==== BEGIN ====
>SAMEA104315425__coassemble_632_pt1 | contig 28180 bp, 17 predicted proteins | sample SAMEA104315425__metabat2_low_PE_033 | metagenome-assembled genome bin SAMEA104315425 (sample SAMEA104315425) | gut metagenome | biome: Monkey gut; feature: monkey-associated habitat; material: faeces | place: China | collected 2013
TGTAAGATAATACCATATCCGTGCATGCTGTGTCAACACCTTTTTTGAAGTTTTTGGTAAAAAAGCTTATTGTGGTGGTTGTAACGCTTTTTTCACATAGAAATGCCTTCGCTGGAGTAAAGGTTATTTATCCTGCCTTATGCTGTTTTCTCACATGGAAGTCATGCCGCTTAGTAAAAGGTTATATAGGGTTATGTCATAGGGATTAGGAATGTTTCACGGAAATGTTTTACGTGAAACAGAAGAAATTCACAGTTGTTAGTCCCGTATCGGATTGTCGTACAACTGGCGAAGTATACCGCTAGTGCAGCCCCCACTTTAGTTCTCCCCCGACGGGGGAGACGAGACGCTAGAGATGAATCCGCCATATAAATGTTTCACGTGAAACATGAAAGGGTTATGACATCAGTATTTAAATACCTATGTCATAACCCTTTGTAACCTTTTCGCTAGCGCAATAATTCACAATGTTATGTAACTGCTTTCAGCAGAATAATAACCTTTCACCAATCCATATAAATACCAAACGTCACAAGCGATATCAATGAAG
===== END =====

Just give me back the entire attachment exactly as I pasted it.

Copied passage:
>SAMEA104315425__coassemble_632_pt1 | contig 28180 bp, 17 predicted proteins | sample SAMEA104315425__metabat2_low_PE_033 | metagenome-assembled genome bin SAMEA104315425 (sample SAMEA104315425) | gut metagenome | biome: Monkey gut; feature: monkey-associated habitat; material: faeces | place: China | collected 2013
TGTAAGATAATACCATATCCGTGCATGCTGTGTCAACACCTTTTTTGAAGTTTTTGGTAAAAAAGCTTATTGTGGTGGTTGTAACGCTTTTTTCACATAGAAATGCCTTCGCTGGAGTAAAGGTTATTTATCCTGCCTTATGCTGTTTTCTCACATGGAAGTCATGCCGCTTAGTAAAAGGTTATATAGGGTTATGTCATAGGGATTAGGAATGTTTCACGGAAATGTTTTACGTGAAACAGAAGAAATTCACAGTTGTTAGTCCCGTATCGGATTGTCGTACAACTGGCGAAGTATACCGCTAGTGCAGCCCCCACTTTAGTTCTCCCCCGACGGGGGAGACGAGACGCTAGAGATGAATCCGCCATATAAATGTTTCACGTGAAACATGAAAGGGTTATGACATCAGTATTTAAATACCTATGTCATAACCCTTTGTAACCTTTTCGCTAGCGCAATAATTCACAATGTTATGTAACTGCTTTCAGCAGAATAATAACCTTTCACCAATCCATATAAATACCAAACGTCACAAGCGATATCAATGAAG